Sunshine Coast RCMP reported the following for Jan. 7 to 14:
On Jan. 7, a motorist failed to stop for a school bus stopped with flashing lights on Highway 101 in Wilson Creek. A witness was able to provide a vehicle description and licence plate number. Police located the driver and issued her a warning notice and order for the offence.
On Jan. 7, police came upon a vehicle in the ditch just west of Norwest Bay Road on Highway 101 in Sechelt. The vehicle was travelling westbound when the driver lost control and spun the vehicle 180 degrees before ending up in the northside ditch facing east. Neither driver or passenger were injured. The driver admitted he had been showing off when he lost control.
Police noted a moderate odour of liquor and the driver advised he'd last consumed alcohol several hours prior to driving. The driver was issued a roadside alcohol-screening test, which resulted in a "fail" reading. The driver was issued a 90-day immediate roadside prohibition and his vehicle was impounded for 30 days.
On Jan. 8, police attended a single-vehicle collision in the 4300 block of Highway 101 in Wilson Creek, after a vehicle drove into a structural pillar.
The driver, who appeared confused but not impaired by drugs or alcohol, advised she may have hit the gas instead of the brakes. The driver was taken to hospital to be checked over and the heavily damaged vehicle was towed. A driver's licence medical review has been requested.
Overnight on Jan. 8, thieves stole a large 400-litre diesel tidy tank from a job site in the 5800 block of Teredo Street in Sechelt.
The thieves cut a hole in a fence to gain access to the property and appear to have lifted the empty tank onto a truck before fleeing.
On Jan. 8, police attended a two-vehicle collision on Gibsons Way at Sunnycrest Road after an eastbound vehicle attempted to make a left turn onto Sunnycrest Road and was struck by a westbound vehicle.
The eastbound driver advised he'd thought he had enough time to make the turn, and underestimated the other vehicle's speed. The westbound driver advised he was unable to stop in time due to poor road conditions and visibility due to heavy rain. Both vehicles had to be towed, but no injuries were reported. The matter has been referred to ICBC.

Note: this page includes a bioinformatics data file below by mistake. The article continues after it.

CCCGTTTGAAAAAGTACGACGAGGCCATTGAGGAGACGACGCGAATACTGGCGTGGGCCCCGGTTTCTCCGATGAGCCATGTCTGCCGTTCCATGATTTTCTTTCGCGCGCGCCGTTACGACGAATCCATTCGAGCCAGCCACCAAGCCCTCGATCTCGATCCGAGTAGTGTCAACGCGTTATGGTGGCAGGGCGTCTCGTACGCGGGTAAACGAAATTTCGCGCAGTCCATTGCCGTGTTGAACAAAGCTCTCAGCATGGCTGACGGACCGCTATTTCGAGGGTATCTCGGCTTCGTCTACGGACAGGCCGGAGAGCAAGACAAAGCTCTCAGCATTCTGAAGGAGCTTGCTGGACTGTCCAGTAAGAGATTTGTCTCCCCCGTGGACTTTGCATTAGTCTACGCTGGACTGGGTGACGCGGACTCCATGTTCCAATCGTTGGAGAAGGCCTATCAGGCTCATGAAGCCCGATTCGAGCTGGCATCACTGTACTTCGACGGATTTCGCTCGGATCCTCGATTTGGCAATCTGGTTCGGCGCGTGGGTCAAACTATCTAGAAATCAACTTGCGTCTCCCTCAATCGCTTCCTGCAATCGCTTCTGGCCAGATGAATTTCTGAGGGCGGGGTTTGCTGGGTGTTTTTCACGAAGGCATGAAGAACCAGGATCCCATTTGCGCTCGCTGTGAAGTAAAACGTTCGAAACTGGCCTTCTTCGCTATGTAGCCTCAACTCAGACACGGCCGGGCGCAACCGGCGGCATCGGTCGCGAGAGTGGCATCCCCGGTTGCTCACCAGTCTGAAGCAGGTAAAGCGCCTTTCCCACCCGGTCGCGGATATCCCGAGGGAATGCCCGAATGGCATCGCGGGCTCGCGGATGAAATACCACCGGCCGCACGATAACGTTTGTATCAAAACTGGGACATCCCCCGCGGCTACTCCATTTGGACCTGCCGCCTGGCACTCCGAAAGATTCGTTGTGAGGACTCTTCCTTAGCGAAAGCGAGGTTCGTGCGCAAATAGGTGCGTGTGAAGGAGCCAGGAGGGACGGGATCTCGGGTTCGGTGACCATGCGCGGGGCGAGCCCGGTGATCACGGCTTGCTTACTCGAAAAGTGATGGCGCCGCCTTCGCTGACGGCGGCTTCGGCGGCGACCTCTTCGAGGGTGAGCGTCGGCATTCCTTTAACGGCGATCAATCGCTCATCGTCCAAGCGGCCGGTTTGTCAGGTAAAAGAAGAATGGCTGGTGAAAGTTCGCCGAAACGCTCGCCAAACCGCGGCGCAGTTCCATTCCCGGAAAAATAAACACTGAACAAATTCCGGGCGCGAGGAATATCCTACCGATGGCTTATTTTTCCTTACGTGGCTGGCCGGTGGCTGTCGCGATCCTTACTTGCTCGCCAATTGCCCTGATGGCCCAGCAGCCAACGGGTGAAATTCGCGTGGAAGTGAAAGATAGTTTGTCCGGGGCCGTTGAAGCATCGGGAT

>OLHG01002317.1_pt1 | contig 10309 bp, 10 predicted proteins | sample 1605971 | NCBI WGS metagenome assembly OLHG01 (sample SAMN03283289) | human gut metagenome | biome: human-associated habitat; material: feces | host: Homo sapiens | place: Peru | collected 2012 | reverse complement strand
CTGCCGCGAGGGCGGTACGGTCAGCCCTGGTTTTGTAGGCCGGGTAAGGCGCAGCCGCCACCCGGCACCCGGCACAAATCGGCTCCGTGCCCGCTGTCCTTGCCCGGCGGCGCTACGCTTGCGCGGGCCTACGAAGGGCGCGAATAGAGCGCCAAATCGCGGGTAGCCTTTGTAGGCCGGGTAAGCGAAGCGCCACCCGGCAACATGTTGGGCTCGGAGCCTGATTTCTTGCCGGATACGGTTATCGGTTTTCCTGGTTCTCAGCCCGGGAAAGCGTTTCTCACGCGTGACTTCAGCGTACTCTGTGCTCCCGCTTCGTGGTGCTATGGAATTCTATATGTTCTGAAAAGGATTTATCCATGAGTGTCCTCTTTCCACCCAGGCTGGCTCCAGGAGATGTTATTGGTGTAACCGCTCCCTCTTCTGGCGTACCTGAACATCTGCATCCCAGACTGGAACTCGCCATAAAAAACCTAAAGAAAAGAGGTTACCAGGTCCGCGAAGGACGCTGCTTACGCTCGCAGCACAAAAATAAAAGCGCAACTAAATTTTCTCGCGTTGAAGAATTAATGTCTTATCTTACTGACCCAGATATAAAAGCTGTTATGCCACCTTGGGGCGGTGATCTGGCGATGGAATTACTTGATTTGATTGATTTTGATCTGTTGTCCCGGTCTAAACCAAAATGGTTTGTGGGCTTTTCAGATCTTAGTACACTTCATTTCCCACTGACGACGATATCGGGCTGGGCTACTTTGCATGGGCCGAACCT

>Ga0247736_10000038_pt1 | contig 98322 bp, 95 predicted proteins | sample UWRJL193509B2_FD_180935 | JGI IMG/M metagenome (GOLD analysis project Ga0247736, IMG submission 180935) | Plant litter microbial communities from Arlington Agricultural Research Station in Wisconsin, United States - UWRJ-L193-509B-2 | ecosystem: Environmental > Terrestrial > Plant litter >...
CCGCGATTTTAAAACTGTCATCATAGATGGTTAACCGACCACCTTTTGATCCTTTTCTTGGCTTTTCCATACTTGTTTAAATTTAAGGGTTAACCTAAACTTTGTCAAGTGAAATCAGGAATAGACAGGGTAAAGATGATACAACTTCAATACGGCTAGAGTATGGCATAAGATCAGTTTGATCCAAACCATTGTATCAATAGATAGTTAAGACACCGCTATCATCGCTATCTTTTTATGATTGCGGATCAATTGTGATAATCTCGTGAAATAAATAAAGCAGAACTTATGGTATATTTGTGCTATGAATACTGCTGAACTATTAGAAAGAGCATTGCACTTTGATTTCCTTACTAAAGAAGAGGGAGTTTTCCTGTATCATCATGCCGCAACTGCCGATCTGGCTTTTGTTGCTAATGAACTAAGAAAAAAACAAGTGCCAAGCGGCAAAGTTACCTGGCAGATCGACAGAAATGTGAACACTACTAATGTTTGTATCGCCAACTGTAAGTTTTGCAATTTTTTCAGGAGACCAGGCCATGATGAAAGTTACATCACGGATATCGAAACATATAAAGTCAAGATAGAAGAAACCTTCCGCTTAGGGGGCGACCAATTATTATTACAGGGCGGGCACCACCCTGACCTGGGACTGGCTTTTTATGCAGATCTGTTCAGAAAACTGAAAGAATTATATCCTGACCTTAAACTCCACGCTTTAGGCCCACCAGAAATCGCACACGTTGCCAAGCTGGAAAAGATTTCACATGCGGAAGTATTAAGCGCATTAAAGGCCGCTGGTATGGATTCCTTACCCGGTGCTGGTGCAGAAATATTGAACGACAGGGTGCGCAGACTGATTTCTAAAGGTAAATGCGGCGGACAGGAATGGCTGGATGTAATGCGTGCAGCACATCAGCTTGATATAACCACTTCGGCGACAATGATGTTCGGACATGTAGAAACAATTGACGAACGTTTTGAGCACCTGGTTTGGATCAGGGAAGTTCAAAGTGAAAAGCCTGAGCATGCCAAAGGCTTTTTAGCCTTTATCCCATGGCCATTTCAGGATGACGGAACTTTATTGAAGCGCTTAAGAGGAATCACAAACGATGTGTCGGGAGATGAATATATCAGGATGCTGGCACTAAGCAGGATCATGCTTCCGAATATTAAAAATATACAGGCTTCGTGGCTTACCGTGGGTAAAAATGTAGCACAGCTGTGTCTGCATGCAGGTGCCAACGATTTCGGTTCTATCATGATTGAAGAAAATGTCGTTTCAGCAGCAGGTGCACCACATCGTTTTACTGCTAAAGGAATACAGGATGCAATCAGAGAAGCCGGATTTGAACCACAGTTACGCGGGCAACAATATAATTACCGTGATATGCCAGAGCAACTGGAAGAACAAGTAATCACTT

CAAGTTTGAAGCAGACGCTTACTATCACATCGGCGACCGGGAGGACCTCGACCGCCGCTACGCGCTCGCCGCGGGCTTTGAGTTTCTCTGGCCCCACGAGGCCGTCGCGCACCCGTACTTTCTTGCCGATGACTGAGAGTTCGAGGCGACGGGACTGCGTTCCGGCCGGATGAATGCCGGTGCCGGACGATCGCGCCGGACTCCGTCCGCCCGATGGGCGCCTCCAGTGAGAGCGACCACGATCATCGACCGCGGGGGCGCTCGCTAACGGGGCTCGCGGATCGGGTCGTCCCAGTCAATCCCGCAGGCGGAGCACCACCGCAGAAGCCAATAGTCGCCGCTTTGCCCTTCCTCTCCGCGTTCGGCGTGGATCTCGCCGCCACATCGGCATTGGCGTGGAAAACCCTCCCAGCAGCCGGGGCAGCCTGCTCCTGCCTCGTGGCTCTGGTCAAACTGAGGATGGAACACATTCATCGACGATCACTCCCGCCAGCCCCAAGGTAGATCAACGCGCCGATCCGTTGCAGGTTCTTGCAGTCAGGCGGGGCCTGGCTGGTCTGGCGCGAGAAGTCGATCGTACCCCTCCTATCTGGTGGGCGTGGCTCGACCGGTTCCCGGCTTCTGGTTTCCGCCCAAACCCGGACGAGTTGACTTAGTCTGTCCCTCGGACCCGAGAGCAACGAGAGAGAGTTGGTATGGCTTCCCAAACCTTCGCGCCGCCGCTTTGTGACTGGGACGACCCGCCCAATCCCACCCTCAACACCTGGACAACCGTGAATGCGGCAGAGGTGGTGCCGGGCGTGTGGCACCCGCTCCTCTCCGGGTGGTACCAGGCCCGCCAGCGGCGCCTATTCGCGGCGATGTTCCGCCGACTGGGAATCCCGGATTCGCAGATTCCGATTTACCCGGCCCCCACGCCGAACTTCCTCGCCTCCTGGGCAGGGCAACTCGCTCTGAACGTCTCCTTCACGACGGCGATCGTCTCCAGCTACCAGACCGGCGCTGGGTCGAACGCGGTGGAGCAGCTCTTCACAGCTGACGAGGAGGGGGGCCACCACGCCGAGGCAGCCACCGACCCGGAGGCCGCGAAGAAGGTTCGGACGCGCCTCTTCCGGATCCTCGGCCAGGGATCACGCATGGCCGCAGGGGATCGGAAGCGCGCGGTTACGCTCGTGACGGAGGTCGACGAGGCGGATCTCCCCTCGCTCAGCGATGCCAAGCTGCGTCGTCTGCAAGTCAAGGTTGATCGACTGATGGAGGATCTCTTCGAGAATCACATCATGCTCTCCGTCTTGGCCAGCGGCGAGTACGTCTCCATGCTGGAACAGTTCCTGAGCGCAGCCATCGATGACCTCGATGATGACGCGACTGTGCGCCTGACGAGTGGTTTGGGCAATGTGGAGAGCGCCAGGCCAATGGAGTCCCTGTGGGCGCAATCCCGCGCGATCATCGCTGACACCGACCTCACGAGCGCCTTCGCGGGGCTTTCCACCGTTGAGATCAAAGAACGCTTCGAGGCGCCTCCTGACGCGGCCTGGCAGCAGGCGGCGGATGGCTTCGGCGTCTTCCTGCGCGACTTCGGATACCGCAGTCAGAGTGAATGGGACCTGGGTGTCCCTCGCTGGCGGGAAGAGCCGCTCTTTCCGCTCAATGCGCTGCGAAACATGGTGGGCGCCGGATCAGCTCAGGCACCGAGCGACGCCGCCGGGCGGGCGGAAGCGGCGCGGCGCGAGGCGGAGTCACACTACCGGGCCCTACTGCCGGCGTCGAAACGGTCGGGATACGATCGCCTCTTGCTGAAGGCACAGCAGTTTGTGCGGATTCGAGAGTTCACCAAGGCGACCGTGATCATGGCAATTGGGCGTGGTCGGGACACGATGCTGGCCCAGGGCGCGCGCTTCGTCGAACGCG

On Jan. 9, a thief stole a Verge Curl Stix curling iron and HD flat iron from a business in the 5700 block of Teredo Street in Sechelt.
The suspect was caught on video surveillance and is described as a Caucasian female, approximately 40 years old, five feet five inches tall, 130 pounds, wearing blue jeans, black boots and a dark blue jacket. The suspect was carrying a large black purse in which she hid the stolen items. The file is still under investigation.
On the evening of Jan. 9, a thief gained entry into an unlocked vehicle parked in the 1100 block of Cedar Grove Road and stole a carrying bag containing several items including two welding helmets, a fibermetal hard hat and a Canadian Tire power inverter.
On Jan. 11, a thief caught on surveillance video Jan. 2 stealing a donation can from a business in the 5500 block of Wharf Avenue in Sechelt, was spotted by staff nearby. Police located the suspect and arrested him for theft. The suspect admitted to the theft and was released on a promise to appear for court.
On Jan. 12, police attended a newspaper box fire at the intersection of Cheryl Ann Park Road and Lower Road in Roberts Creek. The Roberts Creek fire department extinguished the fire prior to police arrival. The fire appears to have been started inside the box. Anyone with any information about this mischief is asked to contact RCMP at 604-885-2266 and reference file 14-247.
Police again warn the public to be wary of any unsolicited calls from people claiming to work for large companies such as Microsoft. The callers advise the recipient that their computers have been infected with a virus and try to sell clean-up services for a high fee.
Recently another Coast resident was convinced by such a scammer and gave away debit card information. Please educate yourselves about fraud by visiting websites such as the Better Business Bureau or the Canadian Anti-Fraud Call Centre.
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